Beware of big pharmaceutical companies offering to conduct studies, especially when the studies are of products that compete with their products. From Justus R. Hope, M.D. at thedesertreview.com:
In the 1950’s scientists Richard Doll and Bradford Hill published a study from the UK finding that the risk of lung cancer was related to the number of cigarettes smoked per day, and this risk was 25 times higher in those who smoked more than 25 cigarettes per day.
Other scientists, namely Ernest Wynder and Evarts Graham, found a strong association between bronchogenic carcinoma and smoking. 96.5% of men with bronchogenic carcinoma were heavy chain smokers compared to 73.7% of the general population. Several extensive studies within one year of each other found the same thing, cigarette smoking is strongly related to lung cancer, and the more one smoked, the higher one’s risk.
The tobacco scientists argued that lung cancer was caused by genetics: if you were born with cancer genes, you developed cancer, and if you weren’t, you didn’t get it. Cigarettes might be associated with cancer, but they argued that more studies were needed if one were to actually “prove a causal link” between cigarettes and cancer. The actual cause of lung cancer, the tobacco scientists concluded, was faulty genetics and not cigarettes.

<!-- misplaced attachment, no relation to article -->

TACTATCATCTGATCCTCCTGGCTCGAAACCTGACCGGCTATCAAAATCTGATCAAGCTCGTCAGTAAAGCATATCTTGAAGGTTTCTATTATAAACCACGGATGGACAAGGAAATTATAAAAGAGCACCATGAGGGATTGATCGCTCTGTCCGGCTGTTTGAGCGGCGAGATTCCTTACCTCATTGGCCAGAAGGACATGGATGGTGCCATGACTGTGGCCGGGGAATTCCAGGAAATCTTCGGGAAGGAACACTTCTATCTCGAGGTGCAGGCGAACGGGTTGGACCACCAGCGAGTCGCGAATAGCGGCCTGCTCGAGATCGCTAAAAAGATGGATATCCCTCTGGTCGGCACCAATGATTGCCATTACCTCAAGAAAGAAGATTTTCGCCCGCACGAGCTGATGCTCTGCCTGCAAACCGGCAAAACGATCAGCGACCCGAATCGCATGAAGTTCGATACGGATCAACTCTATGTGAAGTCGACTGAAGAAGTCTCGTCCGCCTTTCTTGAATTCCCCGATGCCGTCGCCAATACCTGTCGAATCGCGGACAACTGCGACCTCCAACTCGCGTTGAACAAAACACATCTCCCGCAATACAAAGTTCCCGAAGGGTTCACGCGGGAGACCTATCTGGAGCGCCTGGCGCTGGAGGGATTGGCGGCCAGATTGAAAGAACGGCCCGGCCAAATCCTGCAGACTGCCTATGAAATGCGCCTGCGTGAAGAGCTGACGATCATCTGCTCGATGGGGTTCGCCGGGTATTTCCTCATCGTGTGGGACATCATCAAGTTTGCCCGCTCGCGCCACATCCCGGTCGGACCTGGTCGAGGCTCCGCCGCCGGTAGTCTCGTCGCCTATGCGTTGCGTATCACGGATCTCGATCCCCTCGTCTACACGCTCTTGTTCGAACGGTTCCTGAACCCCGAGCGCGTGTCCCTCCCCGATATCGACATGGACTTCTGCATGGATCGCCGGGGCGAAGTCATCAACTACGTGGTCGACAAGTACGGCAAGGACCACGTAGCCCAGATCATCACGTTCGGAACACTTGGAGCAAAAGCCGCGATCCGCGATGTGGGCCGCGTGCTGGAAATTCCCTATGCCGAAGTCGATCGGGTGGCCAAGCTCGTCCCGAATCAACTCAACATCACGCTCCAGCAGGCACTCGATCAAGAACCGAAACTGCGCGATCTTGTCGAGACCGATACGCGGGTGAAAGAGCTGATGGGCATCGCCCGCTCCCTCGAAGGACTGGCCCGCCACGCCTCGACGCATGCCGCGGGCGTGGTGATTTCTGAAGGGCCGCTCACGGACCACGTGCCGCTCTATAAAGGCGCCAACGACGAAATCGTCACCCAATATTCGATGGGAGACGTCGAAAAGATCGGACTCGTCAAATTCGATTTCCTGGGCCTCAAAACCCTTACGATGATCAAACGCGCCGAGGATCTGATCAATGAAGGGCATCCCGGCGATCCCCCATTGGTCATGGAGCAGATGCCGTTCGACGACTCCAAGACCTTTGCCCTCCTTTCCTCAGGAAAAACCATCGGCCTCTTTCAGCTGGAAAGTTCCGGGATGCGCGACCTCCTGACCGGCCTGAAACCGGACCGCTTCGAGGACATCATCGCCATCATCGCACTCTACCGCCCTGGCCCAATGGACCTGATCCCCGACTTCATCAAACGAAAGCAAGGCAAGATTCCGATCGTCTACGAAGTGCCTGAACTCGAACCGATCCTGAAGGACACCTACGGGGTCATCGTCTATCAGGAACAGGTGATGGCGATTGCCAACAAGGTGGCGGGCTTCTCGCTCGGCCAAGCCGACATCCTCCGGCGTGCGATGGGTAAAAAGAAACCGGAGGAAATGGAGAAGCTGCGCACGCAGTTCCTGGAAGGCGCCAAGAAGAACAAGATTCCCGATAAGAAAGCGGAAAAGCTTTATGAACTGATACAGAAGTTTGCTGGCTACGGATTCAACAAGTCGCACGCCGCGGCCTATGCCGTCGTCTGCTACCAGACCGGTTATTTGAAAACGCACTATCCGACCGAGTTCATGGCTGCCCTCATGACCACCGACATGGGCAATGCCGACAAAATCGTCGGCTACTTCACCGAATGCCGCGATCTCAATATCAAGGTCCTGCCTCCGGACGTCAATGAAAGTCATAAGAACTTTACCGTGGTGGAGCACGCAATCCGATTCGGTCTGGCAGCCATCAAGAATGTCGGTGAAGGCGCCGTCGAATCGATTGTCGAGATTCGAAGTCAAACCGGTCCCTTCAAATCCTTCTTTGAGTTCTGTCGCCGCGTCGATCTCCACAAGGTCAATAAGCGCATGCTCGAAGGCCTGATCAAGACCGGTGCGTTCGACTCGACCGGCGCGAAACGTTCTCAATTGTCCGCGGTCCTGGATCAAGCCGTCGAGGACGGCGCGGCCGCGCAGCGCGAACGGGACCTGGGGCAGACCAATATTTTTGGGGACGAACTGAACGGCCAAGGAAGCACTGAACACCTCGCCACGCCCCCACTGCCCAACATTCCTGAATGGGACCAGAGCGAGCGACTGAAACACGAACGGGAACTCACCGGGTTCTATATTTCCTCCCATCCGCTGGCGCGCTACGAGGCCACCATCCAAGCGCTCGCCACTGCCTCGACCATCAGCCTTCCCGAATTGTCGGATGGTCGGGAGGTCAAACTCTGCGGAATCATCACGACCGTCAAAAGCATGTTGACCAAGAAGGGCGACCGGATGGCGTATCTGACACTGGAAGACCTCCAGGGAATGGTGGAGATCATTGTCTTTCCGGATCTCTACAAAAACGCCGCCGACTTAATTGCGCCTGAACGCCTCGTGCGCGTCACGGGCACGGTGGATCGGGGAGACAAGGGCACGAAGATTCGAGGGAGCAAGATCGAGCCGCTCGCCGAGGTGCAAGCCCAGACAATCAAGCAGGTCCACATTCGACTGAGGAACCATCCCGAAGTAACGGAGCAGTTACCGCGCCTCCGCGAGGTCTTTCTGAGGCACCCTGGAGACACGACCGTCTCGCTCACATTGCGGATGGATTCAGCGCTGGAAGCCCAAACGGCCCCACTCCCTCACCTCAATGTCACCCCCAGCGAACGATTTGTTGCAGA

To assist with these studies, the generous Big Tobacco even offered to fund the research by founding the Tobacco Industry Research Committee. The TIRC is described further in The Emperor of All Maladies, a book I strongly recommend everyone read. The author writes how this ingenious strategy kept the tobacco companies in business and record-breaking profits for the next 50 years despite causing many millions of lung cancer deaths.